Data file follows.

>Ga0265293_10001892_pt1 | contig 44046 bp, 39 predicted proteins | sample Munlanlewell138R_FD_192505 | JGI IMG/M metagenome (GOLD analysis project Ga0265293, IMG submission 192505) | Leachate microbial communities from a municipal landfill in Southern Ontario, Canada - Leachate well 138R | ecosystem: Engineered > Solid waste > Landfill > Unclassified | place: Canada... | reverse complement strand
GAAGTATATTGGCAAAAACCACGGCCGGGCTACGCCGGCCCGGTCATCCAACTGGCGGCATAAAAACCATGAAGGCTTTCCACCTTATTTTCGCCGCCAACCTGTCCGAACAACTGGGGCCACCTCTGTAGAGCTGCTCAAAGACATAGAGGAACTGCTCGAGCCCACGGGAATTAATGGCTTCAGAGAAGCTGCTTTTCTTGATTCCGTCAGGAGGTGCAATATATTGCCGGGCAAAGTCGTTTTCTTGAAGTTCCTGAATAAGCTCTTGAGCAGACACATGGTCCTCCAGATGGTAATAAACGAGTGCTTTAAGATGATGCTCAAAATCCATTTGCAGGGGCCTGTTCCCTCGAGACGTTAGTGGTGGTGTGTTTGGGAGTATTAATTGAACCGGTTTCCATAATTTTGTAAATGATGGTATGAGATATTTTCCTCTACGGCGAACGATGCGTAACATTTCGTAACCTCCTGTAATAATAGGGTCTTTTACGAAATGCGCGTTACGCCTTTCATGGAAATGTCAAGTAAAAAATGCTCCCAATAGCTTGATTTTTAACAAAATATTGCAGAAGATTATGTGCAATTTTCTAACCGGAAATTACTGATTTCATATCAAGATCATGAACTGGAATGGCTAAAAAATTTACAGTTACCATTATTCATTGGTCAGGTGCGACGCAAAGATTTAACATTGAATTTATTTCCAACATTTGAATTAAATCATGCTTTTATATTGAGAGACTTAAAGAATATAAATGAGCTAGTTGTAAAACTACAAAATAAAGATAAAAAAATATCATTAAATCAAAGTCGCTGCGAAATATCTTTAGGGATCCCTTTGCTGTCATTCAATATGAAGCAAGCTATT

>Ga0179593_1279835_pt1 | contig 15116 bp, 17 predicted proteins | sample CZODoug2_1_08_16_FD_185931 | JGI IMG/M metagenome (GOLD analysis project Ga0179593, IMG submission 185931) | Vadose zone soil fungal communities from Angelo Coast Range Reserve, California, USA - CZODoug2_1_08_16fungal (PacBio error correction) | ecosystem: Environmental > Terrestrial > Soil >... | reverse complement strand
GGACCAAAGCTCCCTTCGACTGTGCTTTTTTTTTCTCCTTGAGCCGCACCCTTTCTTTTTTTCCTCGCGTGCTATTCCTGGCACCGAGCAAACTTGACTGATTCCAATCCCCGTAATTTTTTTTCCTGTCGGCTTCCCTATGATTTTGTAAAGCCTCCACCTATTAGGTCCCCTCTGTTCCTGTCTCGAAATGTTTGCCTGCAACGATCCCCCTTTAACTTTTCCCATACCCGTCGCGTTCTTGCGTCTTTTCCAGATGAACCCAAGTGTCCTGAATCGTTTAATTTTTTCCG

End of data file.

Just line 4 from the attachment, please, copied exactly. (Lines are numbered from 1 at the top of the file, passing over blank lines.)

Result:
GGACCAAAGCTCCCTTCGACTGTGCTTTTTTTTTCTCCTTGAGCCGCACCCTTTCTTTTTTTCCTCGCGTGCTATTCCTGGCACCGAGCAAACTTGACTGATTCCAATCCCCGTAATTTTTTTTCCTGTCGGCTTCCCTATGATTTTGTAAAGCCTCCACCTATTAGGTCCCCTCTGTTCCTGTCTCGAAATGTTTGCCTGCAACGATCCCCCTTTAACTTTTCCCATACCCGTCGCGTTCTTGCGTCTTTTCCAGATGAACCCAAGTGTCCTGAATCGTTTAATTTTTTCCG